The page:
I’ve recently seen countless articles and heard growing numbers of friends and colleagues confess a sort of nostalgia for brutalist architecture. It sounds weird that a once much-hated, modernist design reserved strictly for squalid living on council estates – squalid at least in the middle-class perception – should be growing trendy in academia, with champagne socialists and more generally among the middle-class who want a slice of London living at a fraction of the cost of a Victorian terrace.
It’s easy to the see the appeal. Instead of moving out further into the suburbs, or instead of buying a “studio” flat where your bathroom is also your kitchen, you could be looking at a two bedroom flat with maybe a little outdoor space for the same price.
A lecturer recently described to me a desire for brutalist privacy and anonymity. Having lived in a Victorian terrace and endured hearing the too-human noises from above and below, she could now see the appeal of thick concrete walls and the separation that living in a block of flats paradoxically brings. And of course there is something coldly beautiful about these harsh concrete designs, created by the welfare state for homing large numbers of people after World War II.
It is no coincidence then that these new occupants now flooding the estates so often seem to be designers, artists, academics, or architects themselves; nor that these spaces have increasingly become a part of the cultural zeitgeist with books like Crash and films like Goodbye, Lenin! centring round these urban concrete landscapes.
Perhaps our desire to move into these wonderfully functional spaces is just a further symptom of the aescheticisation of the necessities of life in the city. We start to view these concrete hard places that are so necessary to modern living as objects of middle-class desire and commodification. We’ve all seen and probably much-admired converted warehouse spaces that have transcended the industrial to become apartments, bars or restaurants. Surely this is just an extension of that same impulse?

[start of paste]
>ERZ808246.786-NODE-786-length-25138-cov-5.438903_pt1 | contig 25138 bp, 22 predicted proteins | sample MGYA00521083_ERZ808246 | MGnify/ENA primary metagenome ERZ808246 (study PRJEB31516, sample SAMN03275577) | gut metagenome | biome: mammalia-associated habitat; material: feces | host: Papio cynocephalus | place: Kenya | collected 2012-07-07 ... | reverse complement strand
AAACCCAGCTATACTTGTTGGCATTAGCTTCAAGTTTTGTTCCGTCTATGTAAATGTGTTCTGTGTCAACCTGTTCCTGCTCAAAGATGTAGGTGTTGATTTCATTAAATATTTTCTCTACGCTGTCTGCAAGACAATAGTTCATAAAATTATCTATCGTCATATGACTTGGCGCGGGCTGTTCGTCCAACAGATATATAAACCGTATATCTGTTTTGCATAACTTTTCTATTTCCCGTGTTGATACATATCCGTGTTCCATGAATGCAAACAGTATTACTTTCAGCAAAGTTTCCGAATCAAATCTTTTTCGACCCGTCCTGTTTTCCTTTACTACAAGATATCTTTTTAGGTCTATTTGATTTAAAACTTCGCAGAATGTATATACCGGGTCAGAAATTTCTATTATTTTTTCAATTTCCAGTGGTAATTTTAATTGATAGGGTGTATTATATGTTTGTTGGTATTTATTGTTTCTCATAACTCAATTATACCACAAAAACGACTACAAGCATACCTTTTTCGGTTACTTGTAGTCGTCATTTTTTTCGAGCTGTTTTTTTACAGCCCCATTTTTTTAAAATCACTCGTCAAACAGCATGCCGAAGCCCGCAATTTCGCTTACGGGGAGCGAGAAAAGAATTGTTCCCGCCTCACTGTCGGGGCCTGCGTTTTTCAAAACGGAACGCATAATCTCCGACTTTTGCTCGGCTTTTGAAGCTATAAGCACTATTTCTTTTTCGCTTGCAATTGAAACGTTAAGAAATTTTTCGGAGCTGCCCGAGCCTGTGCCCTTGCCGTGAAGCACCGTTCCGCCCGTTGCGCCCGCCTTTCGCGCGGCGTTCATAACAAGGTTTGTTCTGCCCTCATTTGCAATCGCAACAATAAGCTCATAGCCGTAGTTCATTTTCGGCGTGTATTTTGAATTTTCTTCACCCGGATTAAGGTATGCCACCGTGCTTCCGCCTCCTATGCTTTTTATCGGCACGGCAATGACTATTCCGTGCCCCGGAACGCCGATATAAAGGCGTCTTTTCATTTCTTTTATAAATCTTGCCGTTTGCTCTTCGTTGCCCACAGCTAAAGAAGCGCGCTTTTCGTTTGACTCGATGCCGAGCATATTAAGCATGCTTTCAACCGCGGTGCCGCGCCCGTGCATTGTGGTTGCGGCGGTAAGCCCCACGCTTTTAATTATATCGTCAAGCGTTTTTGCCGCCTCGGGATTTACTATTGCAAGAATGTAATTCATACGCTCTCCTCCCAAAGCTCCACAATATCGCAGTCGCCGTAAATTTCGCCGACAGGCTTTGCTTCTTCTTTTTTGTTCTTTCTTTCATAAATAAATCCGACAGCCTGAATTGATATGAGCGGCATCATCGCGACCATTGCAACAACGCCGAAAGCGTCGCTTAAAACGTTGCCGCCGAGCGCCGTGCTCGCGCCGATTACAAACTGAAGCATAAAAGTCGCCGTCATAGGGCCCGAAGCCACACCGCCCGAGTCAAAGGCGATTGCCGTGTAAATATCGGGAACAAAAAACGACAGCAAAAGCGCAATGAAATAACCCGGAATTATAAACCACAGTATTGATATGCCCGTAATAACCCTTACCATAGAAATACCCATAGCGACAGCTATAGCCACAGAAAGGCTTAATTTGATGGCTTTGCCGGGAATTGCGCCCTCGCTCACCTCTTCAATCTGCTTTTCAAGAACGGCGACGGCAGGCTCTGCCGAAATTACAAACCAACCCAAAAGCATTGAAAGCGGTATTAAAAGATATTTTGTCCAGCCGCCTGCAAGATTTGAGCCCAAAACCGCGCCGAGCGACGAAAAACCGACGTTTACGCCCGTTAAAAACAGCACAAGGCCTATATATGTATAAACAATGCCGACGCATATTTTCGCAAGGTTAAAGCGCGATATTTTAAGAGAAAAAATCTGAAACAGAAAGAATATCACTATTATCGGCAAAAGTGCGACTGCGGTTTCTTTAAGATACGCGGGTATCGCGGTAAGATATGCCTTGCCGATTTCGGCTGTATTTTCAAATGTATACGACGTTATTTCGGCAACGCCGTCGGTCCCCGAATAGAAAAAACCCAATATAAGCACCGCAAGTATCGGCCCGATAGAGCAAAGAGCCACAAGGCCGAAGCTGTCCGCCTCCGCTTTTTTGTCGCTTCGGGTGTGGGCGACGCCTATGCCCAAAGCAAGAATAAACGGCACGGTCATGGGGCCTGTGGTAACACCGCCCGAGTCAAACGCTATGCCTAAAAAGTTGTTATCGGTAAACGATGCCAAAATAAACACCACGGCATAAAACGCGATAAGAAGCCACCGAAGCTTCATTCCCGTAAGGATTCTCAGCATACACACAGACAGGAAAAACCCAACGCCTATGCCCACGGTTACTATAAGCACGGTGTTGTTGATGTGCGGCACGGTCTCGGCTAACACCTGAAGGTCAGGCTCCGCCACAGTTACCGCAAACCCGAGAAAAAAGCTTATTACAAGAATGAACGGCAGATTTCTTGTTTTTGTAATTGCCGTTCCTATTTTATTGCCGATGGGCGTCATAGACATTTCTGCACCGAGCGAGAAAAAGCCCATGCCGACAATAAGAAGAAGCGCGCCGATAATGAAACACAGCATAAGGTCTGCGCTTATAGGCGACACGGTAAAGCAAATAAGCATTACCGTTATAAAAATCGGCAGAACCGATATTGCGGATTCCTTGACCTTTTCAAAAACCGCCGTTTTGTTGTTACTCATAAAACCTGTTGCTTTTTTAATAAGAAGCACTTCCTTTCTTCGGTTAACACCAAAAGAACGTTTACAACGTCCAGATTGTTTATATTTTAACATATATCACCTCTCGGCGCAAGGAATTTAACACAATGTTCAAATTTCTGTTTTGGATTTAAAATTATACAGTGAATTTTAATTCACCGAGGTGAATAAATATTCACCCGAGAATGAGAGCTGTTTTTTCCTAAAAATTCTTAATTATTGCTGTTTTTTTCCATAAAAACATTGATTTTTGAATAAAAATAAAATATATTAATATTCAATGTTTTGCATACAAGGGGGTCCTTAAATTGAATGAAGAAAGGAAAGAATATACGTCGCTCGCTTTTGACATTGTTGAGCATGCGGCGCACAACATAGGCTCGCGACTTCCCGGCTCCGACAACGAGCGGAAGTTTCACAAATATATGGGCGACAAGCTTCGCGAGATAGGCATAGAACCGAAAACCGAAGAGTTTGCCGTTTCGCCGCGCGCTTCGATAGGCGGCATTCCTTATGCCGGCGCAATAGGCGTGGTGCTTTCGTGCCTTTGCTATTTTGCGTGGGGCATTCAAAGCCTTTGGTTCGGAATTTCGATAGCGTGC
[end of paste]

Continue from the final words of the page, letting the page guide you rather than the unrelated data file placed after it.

But there’s a more sinister side to this trend. Instead of the new academics, artists and progressives replacing old industries, they are replacing the very people the homes were designed for. Many estates were built by the welfare state and let by the council to city workers. But this quickly changed with Margaret Thatcher’s “Right to buy” housing policy. It is sad to see there are almost no tenanted flats remaining in these brutalist estates.
As tenants decided to buy their flats, it meant that they could be sold repeatedly for rapidly growing prices. In the Barbican today – admittedly, not an estate built as social housing – penthouses are selling for more than £4m, and the clearest sign of the gentrification of these estates is that the buyers are mostly purchasing their property with cash. It would be impossible to attain a mortgage of that scale without being among London’s highest earners.
Moving into these estates is certainly not going to fix London’s housing crisis. While the temptation for square footage, thick walls and concrete quietness is definitely alluring in the face of overpriced, noisy and cramped living, can we afford to displace existing inhabitants in the name of a niche trend for Brutalist architecture?
With London’s population growing by roughly 100,000 a year, we do need a solution. But a solution should not evict those tenants who need affordable housing within the city the most.
Editor’s note: An earlier version of this article incorrectly implied that the Barbican was built as social housing. We’ve since corrected this.This article is from the CityMetric archive: some formatting and images may not be present.